Benefits Analyst

Serve as employees' go-to person when it comes to benefits.
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Quick Stats


Salary Range
$36,000 – $89,000

Data from U.S. Department of Labor

What do Benefits Analysts do?

What’s the bottom line when accepting a job? The compensation package, or the wages and benefits. Benefits Analysts work in the human resources department, and know the ins and outs of the company’s benefit plans and policies. Benefits Analysts work with the company’s vendors (like health insurance companies), process benefit claims from employees, and field their questions.

For example, when Jane in accounting has a question about maternity leave, she turns to you, the Benefits Analyst. When John in marketing gets married and needs to add his wife to his insurance coverage, you’re the go-to person. And when the CEO is looking for ways to save money on employee benefits, you give recommendations on where changes can be made.

New employee orientation includes an overview of the company’s benefit package, and you provide that information. Public speaking should not leave you shaking in your shoes, as presentations to groups of employees (from the Maintenance Workers to the executive team) are required. Critical thinking is also important since you’ll field questions and are expected to have the answers.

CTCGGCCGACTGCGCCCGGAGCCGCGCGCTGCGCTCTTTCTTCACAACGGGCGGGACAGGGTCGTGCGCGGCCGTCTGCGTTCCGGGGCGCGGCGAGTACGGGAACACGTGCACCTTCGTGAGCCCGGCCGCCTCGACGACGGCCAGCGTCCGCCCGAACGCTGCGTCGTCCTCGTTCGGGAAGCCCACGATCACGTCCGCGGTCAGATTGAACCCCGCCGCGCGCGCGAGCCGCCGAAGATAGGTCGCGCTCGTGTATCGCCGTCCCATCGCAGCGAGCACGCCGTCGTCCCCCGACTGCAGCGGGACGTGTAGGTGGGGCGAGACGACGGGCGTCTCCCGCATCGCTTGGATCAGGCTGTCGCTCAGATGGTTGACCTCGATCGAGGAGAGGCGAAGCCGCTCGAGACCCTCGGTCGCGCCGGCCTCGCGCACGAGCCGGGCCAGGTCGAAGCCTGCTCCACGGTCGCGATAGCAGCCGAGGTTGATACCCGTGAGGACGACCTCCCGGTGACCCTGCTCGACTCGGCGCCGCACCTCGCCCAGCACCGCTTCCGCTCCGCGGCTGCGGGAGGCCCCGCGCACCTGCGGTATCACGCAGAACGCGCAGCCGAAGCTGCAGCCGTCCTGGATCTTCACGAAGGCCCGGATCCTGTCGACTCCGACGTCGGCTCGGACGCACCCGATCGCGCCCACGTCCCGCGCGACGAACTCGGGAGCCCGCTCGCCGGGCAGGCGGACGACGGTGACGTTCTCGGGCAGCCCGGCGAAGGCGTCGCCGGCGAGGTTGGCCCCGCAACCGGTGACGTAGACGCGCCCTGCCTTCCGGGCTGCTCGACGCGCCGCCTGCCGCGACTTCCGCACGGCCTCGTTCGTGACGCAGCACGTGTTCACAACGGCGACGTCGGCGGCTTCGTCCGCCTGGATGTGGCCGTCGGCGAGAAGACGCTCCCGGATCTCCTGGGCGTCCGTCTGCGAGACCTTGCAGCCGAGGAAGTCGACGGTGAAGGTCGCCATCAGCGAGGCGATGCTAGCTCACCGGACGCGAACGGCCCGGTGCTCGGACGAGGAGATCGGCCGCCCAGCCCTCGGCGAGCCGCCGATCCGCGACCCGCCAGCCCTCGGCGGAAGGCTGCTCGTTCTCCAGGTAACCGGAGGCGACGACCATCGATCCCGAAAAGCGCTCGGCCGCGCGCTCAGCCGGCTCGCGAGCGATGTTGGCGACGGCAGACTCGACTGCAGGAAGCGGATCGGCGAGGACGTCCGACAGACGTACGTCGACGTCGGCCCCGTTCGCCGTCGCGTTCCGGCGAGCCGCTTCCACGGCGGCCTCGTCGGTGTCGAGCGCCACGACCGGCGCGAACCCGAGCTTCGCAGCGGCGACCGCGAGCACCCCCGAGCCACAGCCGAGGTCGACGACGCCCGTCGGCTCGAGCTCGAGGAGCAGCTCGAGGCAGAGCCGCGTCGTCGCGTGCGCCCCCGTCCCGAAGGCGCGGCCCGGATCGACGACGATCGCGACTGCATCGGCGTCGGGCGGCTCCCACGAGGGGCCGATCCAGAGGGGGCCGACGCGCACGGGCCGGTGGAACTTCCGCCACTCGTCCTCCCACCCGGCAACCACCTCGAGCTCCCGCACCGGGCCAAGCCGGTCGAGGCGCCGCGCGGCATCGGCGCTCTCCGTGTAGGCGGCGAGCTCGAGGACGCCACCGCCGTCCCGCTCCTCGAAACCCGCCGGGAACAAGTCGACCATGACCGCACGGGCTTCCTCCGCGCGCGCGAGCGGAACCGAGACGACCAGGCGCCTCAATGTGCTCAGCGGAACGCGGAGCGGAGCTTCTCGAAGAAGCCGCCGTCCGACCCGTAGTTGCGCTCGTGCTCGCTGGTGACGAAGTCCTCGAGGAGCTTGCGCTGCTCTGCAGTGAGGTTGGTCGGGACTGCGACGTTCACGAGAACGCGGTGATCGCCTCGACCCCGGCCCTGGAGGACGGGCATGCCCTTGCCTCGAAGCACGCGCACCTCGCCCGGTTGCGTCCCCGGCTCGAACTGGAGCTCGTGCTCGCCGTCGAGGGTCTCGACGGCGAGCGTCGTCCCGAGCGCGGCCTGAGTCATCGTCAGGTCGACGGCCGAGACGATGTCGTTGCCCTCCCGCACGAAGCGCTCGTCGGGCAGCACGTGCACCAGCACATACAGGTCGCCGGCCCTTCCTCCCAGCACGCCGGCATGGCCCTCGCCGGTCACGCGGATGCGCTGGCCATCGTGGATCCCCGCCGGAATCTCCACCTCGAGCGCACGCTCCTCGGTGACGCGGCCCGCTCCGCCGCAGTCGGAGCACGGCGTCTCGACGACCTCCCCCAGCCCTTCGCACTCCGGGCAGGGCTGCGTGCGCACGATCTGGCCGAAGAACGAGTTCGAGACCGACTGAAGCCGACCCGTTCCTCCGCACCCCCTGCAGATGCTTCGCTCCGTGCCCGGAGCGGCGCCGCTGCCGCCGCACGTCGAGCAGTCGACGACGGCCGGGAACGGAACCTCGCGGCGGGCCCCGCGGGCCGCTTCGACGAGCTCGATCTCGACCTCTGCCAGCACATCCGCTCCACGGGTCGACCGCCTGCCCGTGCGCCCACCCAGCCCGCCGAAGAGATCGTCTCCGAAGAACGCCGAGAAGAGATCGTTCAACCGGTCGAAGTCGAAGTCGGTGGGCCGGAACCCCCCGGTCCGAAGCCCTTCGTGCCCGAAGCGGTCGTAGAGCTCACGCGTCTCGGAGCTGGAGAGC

Knowledge of federal employment policies is helpful as you ensure that the company is in compliance with programs such as the Family Medical Leave Act. Violating these policies can result in large penalties for your company. Processing insurance-related paperwork is also required, so be prepared for paper cuts and copier paper jams. Both are inevitable.

Should I be a Benefits Analyst?

You should have a bachelor's degree or higher and share these traits:
  • Reliable: You can always be counted on to do a good job.
  • Team Player: You're able to listen, communicate, and work with tons of different people.
  • Trustworthy: You are known for your personal integrity and honesty.

  • Also known as: Benefits Representative

    How to become a Benefits Analyst

    Most Benefits Analysts have a Bachelor's degree. Chart?chd=s:add9aa&chl=|certificate+%285%25%29|associate%27s+%285%25%29|bachelor%27s+%2889%25%29||&cht=p3&chs=466x180&chxr=0,0,89
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